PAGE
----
3. During the preparation of the report, on 22 March 2023, the committee held a hearing with the participation of three experts: Mr Alan Mitchell, President of the European Committee for the Prevention of Torture and Inhuman or Degrading Treatment or Punishment (CPT), Mr Vladmir Osechkin and Mr Siarhei Savelyeu. Mr Savelyeu is a former prisoner and prison employee who leaked a large volume of videos documenting torture in Russian prisons, and Mr Osechkin is the founder of a Russian human rights organisation and website which published this material (Gulagu.net project). In November 2022, I carried out a fact-finding visit to Azerbaijan for the report on the implementation of judgments of the European Court of Human Rights. In the context of that visit, I also met with family members of victims of torture in order to gather information relevant for this report (see paragraphs 33 and 34).
4. For the purposes of this report, I intend to focus mainly on prisons, and detention centres/premises under the control of law enforcement agencies (police, armed forces) rather than other places of detention such as centres for migrants, psychiatric establishments or social care institutions that are beyond the scope of this report. Although poor conditions of detention may also amount to systemic “inhuman or degrading treatment” in breach of Article 3 of the European Convention on Human Rights (ETS No. 5, “the Convention”),Note they will not be covered, provided that they do not result from deliberate physical ill-treatment inflicted by State agents. The situation of prisoners of war in relation to certain conflicts (Nagorno-Karabakh, Ukraine) will also be excluded from the scope of this report.
5. In this report, I will start by looking at allegations of systemic torture and deliberate ill-treatment in places of detention in Council of Europe member States and in the Russian Federation (former Council of Europe member State), on the basis of the findings of the Committee of Ministers in the context of the supervision of the execution of judgments of the Court as well as of the CPT. I will then refer to other existing public sources, including Council of Europe bodies, the United Nations Special Rapporteur on Torture, NGOs and media reports, in relation to certain States. I will finally make proposals on how member States and the Council of Europe as a whole can strengthen the prevention of systemic torture and other forms of ill-treatment in places of detention, with a view to eradicating these utterly unacceptable and unlawful practices in Europe.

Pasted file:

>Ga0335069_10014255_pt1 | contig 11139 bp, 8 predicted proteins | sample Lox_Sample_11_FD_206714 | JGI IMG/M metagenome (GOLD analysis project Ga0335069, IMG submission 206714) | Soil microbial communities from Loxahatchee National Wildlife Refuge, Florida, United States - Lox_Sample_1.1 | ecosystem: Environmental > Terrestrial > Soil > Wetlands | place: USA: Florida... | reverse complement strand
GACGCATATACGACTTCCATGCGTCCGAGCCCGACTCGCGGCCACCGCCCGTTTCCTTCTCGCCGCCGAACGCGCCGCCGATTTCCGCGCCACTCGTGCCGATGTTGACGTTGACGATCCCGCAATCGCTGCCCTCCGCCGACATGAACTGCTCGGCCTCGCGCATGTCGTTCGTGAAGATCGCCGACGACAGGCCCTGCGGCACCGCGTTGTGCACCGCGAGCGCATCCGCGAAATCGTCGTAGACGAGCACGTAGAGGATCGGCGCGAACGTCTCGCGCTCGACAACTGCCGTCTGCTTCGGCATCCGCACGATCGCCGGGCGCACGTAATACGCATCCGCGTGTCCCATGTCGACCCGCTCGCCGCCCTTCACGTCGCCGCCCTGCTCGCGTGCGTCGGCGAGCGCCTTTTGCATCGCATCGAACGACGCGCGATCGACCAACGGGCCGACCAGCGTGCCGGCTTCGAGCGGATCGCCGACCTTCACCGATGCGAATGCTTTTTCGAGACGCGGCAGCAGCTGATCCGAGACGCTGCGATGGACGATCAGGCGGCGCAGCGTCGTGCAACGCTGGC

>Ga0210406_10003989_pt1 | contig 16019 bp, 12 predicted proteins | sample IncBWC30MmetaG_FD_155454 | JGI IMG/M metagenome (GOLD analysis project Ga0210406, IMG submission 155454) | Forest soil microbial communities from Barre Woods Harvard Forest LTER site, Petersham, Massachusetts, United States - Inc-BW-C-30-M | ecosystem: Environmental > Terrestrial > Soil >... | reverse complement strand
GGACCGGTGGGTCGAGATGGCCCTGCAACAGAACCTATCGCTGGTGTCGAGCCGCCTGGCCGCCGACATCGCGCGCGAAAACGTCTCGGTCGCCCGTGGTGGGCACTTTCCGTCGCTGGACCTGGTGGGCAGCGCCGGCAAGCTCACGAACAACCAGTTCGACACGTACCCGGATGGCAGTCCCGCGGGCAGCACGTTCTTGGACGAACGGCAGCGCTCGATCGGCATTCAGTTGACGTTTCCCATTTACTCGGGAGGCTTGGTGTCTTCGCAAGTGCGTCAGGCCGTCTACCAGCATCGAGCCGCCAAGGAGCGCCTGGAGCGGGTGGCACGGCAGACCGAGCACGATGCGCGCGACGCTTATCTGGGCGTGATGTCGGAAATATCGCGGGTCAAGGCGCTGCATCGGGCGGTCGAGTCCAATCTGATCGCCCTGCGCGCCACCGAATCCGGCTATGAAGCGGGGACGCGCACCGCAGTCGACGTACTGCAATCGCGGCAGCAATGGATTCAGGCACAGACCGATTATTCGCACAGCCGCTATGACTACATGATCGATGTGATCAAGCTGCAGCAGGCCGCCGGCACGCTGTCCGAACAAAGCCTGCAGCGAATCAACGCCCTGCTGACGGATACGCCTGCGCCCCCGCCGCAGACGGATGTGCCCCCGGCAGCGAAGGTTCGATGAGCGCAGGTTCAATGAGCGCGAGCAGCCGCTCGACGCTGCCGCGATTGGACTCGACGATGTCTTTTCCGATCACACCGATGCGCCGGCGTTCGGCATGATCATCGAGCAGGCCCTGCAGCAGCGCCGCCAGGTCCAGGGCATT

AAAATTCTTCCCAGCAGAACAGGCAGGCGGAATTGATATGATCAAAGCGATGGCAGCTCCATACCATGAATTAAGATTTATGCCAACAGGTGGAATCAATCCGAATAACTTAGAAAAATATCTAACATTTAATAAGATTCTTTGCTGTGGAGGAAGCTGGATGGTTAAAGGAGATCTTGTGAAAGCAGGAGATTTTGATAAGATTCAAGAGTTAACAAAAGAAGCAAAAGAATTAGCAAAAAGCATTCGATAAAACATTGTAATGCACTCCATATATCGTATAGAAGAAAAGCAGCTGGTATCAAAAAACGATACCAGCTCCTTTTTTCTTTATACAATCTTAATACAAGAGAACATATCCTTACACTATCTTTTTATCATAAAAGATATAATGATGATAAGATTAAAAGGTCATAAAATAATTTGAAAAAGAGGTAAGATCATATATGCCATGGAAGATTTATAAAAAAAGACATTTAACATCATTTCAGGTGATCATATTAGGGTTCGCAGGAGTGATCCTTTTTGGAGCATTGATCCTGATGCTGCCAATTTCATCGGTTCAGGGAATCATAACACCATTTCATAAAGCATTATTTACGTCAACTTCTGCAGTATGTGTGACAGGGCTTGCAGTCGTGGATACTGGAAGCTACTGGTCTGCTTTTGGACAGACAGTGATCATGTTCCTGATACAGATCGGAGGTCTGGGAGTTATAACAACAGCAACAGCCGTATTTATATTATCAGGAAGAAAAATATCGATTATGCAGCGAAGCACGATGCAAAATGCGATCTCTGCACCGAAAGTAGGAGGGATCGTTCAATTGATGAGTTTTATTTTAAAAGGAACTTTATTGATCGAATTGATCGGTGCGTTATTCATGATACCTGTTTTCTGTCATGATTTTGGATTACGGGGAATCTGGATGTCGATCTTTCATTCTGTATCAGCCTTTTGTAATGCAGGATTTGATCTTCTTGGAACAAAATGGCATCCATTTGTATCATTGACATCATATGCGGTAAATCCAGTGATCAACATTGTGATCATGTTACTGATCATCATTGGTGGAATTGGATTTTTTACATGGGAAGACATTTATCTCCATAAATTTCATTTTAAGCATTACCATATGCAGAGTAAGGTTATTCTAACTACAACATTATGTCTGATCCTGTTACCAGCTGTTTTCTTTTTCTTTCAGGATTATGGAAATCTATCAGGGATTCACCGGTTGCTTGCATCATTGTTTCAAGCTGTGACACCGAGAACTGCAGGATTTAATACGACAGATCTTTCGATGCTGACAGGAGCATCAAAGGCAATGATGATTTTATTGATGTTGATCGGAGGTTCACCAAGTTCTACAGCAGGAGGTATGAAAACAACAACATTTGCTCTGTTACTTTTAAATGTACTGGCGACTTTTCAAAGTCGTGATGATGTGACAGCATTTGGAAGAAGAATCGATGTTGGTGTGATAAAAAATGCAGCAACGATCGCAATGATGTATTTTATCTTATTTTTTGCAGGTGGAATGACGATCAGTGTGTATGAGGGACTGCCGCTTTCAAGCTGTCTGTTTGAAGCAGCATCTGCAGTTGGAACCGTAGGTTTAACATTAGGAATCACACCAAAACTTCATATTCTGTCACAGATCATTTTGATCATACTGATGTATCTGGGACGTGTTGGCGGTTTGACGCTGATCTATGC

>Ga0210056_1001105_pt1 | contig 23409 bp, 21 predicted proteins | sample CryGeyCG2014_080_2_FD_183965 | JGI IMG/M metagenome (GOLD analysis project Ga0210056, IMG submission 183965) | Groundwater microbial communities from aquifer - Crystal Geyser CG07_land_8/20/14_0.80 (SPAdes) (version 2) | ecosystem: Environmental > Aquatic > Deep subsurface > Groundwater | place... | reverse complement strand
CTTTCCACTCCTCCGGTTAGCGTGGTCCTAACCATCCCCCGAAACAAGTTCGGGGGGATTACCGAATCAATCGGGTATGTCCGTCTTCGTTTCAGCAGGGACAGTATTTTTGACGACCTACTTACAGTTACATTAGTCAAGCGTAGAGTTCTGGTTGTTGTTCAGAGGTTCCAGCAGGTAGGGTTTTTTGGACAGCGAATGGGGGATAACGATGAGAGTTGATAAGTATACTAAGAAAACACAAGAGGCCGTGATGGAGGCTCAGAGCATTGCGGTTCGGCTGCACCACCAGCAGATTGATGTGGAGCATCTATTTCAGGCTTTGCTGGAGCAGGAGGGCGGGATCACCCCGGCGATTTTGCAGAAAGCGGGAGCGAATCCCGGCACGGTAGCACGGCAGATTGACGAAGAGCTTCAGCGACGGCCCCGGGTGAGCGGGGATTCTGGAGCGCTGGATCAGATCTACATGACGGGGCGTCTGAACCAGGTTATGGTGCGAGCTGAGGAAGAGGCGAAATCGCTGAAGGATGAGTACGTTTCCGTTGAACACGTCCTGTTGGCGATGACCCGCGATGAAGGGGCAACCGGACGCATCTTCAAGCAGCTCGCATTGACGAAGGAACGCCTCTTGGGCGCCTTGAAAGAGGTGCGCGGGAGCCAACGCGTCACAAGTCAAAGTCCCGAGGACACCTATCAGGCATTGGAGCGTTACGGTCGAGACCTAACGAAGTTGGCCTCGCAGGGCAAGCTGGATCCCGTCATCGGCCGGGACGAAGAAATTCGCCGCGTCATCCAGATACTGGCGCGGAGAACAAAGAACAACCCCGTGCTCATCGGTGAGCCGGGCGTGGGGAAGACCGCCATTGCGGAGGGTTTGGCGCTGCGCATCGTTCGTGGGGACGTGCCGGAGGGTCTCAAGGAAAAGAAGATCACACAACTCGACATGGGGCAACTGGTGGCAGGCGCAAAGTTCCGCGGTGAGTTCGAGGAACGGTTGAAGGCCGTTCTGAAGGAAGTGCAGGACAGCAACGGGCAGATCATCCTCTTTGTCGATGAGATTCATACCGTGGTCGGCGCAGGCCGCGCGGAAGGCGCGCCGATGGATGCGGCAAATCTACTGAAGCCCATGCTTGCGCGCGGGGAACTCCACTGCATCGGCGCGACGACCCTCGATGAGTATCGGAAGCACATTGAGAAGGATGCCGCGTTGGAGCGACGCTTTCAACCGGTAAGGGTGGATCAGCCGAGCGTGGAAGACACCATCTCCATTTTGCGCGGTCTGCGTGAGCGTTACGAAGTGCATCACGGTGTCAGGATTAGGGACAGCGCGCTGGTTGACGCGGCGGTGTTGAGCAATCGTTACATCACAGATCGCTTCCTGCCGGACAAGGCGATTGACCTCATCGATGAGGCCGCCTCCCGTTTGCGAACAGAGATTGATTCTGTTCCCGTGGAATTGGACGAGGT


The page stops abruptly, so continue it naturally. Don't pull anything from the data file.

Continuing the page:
2 The implementation of the Court’s judgments in cases concerning torture and other forms of ill-treatment

6. The Court has dealt with many individual cases concerning torture and physical ill-treatment in several member States but has rarely found that these cases revealed a systemic use of torture or ill-treatment in a particular State.Note The Committee of Ministers, in exercising its competence of supervising the execution of the judgments of the Court, has on its part regarded some cases against certain States as raising long-standing structural problems and is therefore examining them under the so-called “enhanced supervision” procedure.Note In 2020, 15% of all leading cases in the “enhanced supervision” procedure concerned ill-treatment by State agents and/or failure to investigate such allegations, making it the largest category of cases pending execution.Note In 2021 and 2022, they represented 12 % of all leading cases in this procedure, making it once again the biggest category of cases coming under such type of supervision.Note
7. With regard to Azerbaijan, the Mammadov (Jalaloglu) group of cases under supervision concerns mainly the lack of effective investigations into the deaths of the applicants’ next of kin or their ill-treatment allegedly imputable to law enforcement officers (of the Ministry of Internal Affairs and the Ministry of National Security) from 2003 to 2012 or to private persons, but also the excessive use of force by law enforcement agents in the course of the applicants’ arrests and/or in custody. The Committee of Ministers noted with grave concern the conclusions of the CPT formulated in its 2017 visit report, which highlighted the systemic nature of torture and other forms of ill-treatment and the ineffectiveness of investigations. In its most recent decision (December 2021), the Committee of Ministers recalled that “ill-treatment in law enforcement is a repetitive and unresolved problem” and noted with serious concern that these cases were pending before it for more than ten years, while over 70 new similar applications were currently pending before the Court.Note